My brief take on the Pilgrims, Squanto and the first Thanksgiving is in Chapter 7 of A Little History of the United States. The chapter is currently up on this website beginning on the Home page, if you don't have a copy.
Or if you'd like an interesting Canadian perspective, an old friend and long-time correspondent of mine, Susan Felsberg of Happy Valley, Labrador, this morning pointed me to a post by Larry Dohey, archivist at the Provincial Museum and Archives in St. John's, Newfoundland. As I mention in Little History, Squanto's famous assistance given the Pilgrims—regarding fertilizing their crops with dead fish—was almost certainly not Indian lore but a European technique. Dohey provides more detail about Squanto's odyssey, which takes him from America to the slave markets in Spain, to England, and finally back to America by way of Newfoundland. Because of that journey, Dohey notes, Squanto was able to teach the Pilgrims "how to plant corn in hills, using fish as a fertilizer as he had seen in Newfoundland."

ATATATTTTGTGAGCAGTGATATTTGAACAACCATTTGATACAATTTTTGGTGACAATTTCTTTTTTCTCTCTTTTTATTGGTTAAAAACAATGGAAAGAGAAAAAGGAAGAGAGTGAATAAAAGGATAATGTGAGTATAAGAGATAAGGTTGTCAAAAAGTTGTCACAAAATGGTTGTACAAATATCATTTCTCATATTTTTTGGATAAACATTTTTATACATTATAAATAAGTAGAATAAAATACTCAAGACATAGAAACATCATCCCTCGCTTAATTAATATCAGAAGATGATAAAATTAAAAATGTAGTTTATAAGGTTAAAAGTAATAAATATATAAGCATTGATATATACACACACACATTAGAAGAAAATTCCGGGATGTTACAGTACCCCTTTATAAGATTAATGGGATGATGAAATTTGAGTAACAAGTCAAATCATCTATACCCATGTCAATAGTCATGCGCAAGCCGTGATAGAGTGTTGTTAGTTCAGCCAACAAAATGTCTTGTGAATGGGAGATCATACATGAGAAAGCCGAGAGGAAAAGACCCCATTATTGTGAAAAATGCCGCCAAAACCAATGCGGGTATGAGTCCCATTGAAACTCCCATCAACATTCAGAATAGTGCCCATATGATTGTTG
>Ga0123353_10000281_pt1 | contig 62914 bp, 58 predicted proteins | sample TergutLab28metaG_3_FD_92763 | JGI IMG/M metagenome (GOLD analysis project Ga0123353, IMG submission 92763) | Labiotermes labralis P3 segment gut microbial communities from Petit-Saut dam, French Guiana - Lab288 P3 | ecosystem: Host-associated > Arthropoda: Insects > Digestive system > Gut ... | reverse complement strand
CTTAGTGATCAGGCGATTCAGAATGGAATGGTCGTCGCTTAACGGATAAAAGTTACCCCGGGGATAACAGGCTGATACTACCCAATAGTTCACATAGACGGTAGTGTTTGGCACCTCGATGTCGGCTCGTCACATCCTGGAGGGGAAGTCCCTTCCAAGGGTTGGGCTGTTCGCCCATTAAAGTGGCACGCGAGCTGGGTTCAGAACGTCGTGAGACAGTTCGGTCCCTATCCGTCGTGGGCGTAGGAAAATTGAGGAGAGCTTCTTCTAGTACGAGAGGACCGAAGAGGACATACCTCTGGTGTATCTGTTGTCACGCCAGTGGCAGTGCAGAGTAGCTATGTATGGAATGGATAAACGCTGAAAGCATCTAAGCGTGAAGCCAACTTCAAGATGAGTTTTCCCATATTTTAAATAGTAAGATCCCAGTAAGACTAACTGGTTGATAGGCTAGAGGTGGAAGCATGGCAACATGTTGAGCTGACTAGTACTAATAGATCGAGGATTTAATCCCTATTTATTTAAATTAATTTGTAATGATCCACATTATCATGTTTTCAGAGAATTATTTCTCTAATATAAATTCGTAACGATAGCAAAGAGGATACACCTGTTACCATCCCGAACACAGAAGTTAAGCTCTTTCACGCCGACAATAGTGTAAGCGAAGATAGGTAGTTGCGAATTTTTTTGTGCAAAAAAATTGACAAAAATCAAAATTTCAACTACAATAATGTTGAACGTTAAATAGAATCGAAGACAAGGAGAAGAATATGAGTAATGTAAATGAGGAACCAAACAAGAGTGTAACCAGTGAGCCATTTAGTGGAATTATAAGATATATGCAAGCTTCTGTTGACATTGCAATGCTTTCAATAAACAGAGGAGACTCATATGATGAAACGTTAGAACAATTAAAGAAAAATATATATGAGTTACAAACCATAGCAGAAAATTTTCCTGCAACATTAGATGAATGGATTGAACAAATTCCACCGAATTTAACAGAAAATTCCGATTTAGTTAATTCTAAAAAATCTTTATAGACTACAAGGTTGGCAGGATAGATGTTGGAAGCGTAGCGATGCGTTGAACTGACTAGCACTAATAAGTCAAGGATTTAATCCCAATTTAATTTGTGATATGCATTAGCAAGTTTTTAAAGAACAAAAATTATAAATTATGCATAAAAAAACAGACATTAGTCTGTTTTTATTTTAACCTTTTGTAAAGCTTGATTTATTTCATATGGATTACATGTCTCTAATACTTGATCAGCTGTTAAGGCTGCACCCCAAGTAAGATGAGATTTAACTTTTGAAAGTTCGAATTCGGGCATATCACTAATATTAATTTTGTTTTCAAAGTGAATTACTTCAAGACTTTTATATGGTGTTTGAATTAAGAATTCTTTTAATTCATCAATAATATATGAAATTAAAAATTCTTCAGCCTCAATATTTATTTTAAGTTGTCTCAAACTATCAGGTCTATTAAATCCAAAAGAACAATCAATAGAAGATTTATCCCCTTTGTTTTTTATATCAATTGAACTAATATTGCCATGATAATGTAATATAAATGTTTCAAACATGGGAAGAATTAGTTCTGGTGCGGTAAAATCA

Note, too, that it was the Indian crop of corn which helped the Pilgrims pull through. Three-hundred years later, in 1917, the U.S. Department of Agriculture was promoting the use of corn over wheat (citing the Pilgrims' example) due to the devastation wrought in Europe during World War I, which the United States had just entered. "Wheatless Wednesdays" (complementing "Meatless Mondays") were meant to wean Americans still hooked on European grains at a time when wheat, oats and barley were hard to come by. Few in those days could have foreseen the degree to which corn would conquer the world's dietary habits, not only in products made directly from it but also as an omnipresent sweetener (corn fructose) and as a food given to livestock and farm-raised fish.
Happy Thanksgiving! And don't make your feast entirely corn-based.
James West Davidson
Occasional thoughts on history, teaching, paddling and the outdoors